Joseph v. Homeland Security Secretary

Filing 41

ORDER denying 38 Motion to Strike. Signed by Magistrate Judge Jonathan Goodman on 1/30/2012. (eg)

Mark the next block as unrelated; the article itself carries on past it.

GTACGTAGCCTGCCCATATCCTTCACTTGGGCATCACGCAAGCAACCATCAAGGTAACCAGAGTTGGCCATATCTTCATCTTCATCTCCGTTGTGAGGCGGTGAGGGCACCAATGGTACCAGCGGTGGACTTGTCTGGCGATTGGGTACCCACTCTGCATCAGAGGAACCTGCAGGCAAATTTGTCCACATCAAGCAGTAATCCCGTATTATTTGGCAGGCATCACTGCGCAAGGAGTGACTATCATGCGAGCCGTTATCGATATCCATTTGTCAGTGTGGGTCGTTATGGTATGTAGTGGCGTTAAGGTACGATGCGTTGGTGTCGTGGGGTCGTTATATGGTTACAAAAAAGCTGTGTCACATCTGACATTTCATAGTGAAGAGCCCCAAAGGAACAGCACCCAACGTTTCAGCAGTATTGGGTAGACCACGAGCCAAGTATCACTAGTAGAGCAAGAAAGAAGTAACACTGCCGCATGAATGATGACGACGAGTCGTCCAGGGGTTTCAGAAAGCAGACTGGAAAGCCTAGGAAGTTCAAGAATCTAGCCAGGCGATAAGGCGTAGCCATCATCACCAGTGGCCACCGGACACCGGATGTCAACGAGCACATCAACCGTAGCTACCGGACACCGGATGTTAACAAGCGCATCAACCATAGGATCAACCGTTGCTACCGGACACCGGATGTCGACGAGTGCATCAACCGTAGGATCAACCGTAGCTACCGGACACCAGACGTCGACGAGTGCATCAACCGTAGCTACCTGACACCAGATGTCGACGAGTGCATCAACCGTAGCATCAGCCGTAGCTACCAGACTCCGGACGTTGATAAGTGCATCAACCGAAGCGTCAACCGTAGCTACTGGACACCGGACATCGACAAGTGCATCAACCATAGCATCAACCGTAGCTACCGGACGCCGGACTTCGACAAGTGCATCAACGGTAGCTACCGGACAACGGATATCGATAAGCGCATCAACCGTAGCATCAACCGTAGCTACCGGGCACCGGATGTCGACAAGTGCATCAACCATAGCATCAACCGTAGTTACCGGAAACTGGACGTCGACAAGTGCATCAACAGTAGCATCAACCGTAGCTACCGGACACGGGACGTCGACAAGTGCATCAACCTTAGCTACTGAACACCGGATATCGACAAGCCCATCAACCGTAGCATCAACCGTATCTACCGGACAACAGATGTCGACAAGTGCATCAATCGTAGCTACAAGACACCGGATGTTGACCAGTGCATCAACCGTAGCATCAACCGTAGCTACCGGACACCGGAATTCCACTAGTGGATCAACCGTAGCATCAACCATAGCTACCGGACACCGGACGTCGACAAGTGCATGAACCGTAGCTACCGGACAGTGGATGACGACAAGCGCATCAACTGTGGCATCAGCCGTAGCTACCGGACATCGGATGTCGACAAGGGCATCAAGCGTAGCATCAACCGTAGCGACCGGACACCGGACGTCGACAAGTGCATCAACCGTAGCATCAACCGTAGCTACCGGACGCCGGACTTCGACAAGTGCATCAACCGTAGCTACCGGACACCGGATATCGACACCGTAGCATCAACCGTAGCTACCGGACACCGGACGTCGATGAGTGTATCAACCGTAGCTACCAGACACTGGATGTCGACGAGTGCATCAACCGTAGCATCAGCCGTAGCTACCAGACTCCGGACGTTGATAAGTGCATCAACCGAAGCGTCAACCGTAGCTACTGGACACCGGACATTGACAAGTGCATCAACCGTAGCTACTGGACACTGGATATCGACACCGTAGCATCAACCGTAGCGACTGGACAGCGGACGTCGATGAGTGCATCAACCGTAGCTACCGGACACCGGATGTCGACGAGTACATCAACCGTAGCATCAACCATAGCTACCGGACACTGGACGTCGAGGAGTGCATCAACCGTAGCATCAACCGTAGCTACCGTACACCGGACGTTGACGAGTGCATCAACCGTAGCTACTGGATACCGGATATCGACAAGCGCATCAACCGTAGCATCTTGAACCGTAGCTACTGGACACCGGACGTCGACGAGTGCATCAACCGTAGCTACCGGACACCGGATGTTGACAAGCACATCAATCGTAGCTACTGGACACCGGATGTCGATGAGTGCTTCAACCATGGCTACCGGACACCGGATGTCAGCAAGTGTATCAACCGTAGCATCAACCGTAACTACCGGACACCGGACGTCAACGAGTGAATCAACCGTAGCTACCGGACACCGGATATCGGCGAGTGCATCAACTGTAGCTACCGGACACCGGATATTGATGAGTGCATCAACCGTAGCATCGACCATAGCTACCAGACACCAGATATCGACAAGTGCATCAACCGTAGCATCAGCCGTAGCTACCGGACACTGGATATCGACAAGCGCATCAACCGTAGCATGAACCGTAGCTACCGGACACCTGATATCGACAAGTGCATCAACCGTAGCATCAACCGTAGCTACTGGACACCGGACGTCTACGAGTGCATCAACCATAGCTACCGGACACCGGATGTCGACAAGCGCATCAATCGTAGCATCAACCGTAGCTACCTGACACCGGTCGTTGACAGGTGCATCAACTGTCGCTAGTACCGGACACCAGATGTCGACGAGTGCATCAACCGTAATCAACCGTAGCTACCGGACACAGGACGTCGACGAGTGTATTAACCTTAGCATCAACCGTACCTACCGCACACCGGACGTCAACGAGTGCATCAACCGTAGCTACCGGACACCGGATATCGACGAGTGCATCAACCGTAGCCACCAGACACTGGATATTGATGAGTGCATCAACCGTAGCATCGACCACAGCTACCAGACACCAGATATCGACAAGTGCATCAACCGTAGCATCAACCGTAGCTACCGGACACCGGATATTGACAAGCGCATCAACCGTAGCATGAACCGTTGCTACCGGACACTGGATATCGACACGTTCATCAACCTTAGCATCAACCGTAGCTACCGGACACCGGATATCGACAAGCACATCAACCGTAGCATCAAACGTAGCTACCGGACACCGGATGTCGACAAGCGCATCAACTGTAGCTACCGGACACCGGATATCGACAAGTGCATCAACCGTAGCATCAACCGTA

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UNITED STATES DISTRICT COURT SOUTHERN DISTRICT OF FLORIDA MIAMI DIVISION CASE NO. 11-21468-CIV-GRAHAM/GOODMAN MICHAEL JOSEPH, Plaintiff, vs. JANET NAPOLITANO., Secretary, U.S. Department of Homeland Security, Defendant. ___________________________________/ ORDER This matter is before the Court on Defendant’s Motion to Strike Plaintiff’s Request for Back Pay and Front Pay. [D.E. 38]. Based on the parties’ consent, U.S. District Judge Donald L. Graham referred this case to the Undersigned for all pre-trial proceedings. [D.E. 17-1, 18]. The Court has reviewed the motion and the case-file and is otherwise duly advised in the premises. Federal Rule of Civil Procedure 12(f) provides that: Motion to Strike. The court may strike from a pleading an insufficient defense or any redundant, immaterial, impertinent, or scandalous matter. The court may act: (1) on its own; or (2) on motion made by a party either before responding to the pleading or, if a response is not allowed, within 21 days after being served with the pleading. Motions to strike are viewed with disfavor and are infrequently granted because the arguments raised therein can typically be presented more concisely and efficiently in other contexts. See Stabilisierungsfonds Fur Wein v. Kaiser Stuhl Wine Distributors Pty., Ltd., 647 F.2d 200, 201 (D.C. Cir. 1981). In its motion, the Secretary seeks to strike the Plaintiff’s request for front pay and back pay because the Plaintiff “has produced no evidence that he even looked for employment” as required by the applicable law that requires Title VII plaintiffs to mitigate damages. [DE 38, at 4]. A failure to present evidence to substantiate a claim is not one of the grounds for striking a pleading enumerated in Rule 12(f). Rather, such arguments are to be raised in a motion for summary judgment under Rule 56. In this case, however, the Secretary has already filed a motion for summary judgment, which is currently pending and is not yet ripe for adjudication. [DE 37]. To permit this motion to proceed would therefore circumvent the local rules’ prohibition on filing multiple motions for summary judgment. See Local Rule, S.D. Fla. 7.1(c)(2); Jeffrey O. v. City of Boca Raton, 511 F. Supp. 2d 1328, 1338 (S.D. Fla. 2007) (“the local rules expressly prohibit the filing of multiple motions for summary judgment”). In addition, the motion to strike does not indicate that the Secretary engaged in a reasonable pre-filing conference with the Plaintiff, which is also a basis for denying the requested relief. See Local Rule, S.D. Fla. 7.1(a)(3) (“Failure to comply with the requirements of this Local Rule [by making reasonable efforts to confer with all parties who may be affected by the relief sought in the motion] may be cause for the Court to grant or deny the motion . . .”). 2 Defendant’s motion to strike [DE 38] is denied without prejudice to the Defendant’s ability to raise these arguments at trial. DONE AND ORDERED in Chambers, at Miami, Florida, January 30, 2012. Copies furnished to: All Counsel of Record 3

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